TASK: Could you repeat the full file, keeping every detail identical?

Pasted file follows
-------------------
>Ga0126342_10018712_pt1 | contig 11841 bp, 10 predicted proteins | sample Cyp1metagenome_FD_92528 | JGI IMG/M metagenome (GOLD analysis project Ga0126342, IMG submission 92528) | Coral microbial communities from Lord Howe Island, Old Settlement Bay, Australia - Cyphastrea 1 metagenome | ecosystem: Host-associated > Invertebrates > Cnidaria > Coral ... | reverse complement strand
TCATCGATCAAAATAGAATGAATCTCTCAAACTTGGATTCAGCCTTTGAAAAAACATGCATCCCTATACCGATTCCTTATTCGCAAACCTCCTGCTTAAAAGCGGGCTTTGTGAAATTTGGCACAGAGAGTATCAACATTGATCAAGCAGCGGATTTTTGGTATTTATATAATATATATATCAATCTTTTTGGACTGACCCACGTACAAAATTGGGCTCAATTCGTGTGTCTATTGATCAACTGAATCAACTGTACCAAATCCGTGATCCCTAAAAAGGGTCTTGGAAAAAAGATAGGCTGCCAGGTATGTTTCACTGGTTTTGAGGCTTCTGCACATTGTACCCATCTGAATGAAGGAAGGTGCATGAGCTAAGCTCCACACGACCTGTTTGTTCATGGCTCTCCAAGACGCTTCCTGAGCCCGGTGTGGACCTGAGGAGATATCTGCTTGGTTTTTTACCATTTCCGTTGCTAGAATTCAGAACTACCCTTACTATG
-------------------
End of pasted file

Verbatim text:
>Ga0126342_10018712_pt1 | contig 11841 bp, 10 predicted proteins | sample Cyp1metagenome_FD_92528 | JGI IMG/M metagenome (GOLD analysis project Ga0126342, IMG submission 92528) | Coral microbial communities from Lord Howe Island, Old Settlement Bay, Australia - Cyphastrea 1 metagenome | ecosystem: Host-associated > Invertebrates > Cnidaria > Coral ... | reverse complement strand
TCATCGATCAAAATAGAATGAATCTCTCAAACTTGGATTCAGCCTTTGAAAAAACATGCATCCCTATACCGATTCCTTATTCGCAAACCTCCTGCTTAAAAGCGGGCTTTGTGAAATTTGGCACAGAGAGTATCAACATTGATCAAGCAGCGGATTTTTGGTATTTATATAATATATATATCAATCTTTTTGGACTGACCCACGTACAAAATTGGGCTCAATTCGTGTGTCTATTGATCAACTGAATCAACTGTACCAAATCCGTGATCCCTAAAAAGGGTCTTGGAAAAAAGATAGGCTGCCAGGTATGTTTCACTGGTTTTGAGGCTTCTGCACATTGTACCCATCTGAATGAAGGAAGGTGCATGAGCTAAGCTCCACACGACCTGTTTGTTCATGGCTCTCCAAGACGCTTCCTGAGCCCGGTGTGGACCTGAGGAGATATCTGCTTGGTTTTTTACCATTTCCGTTGCTAGAATTCAGAACTACCCTTACTATG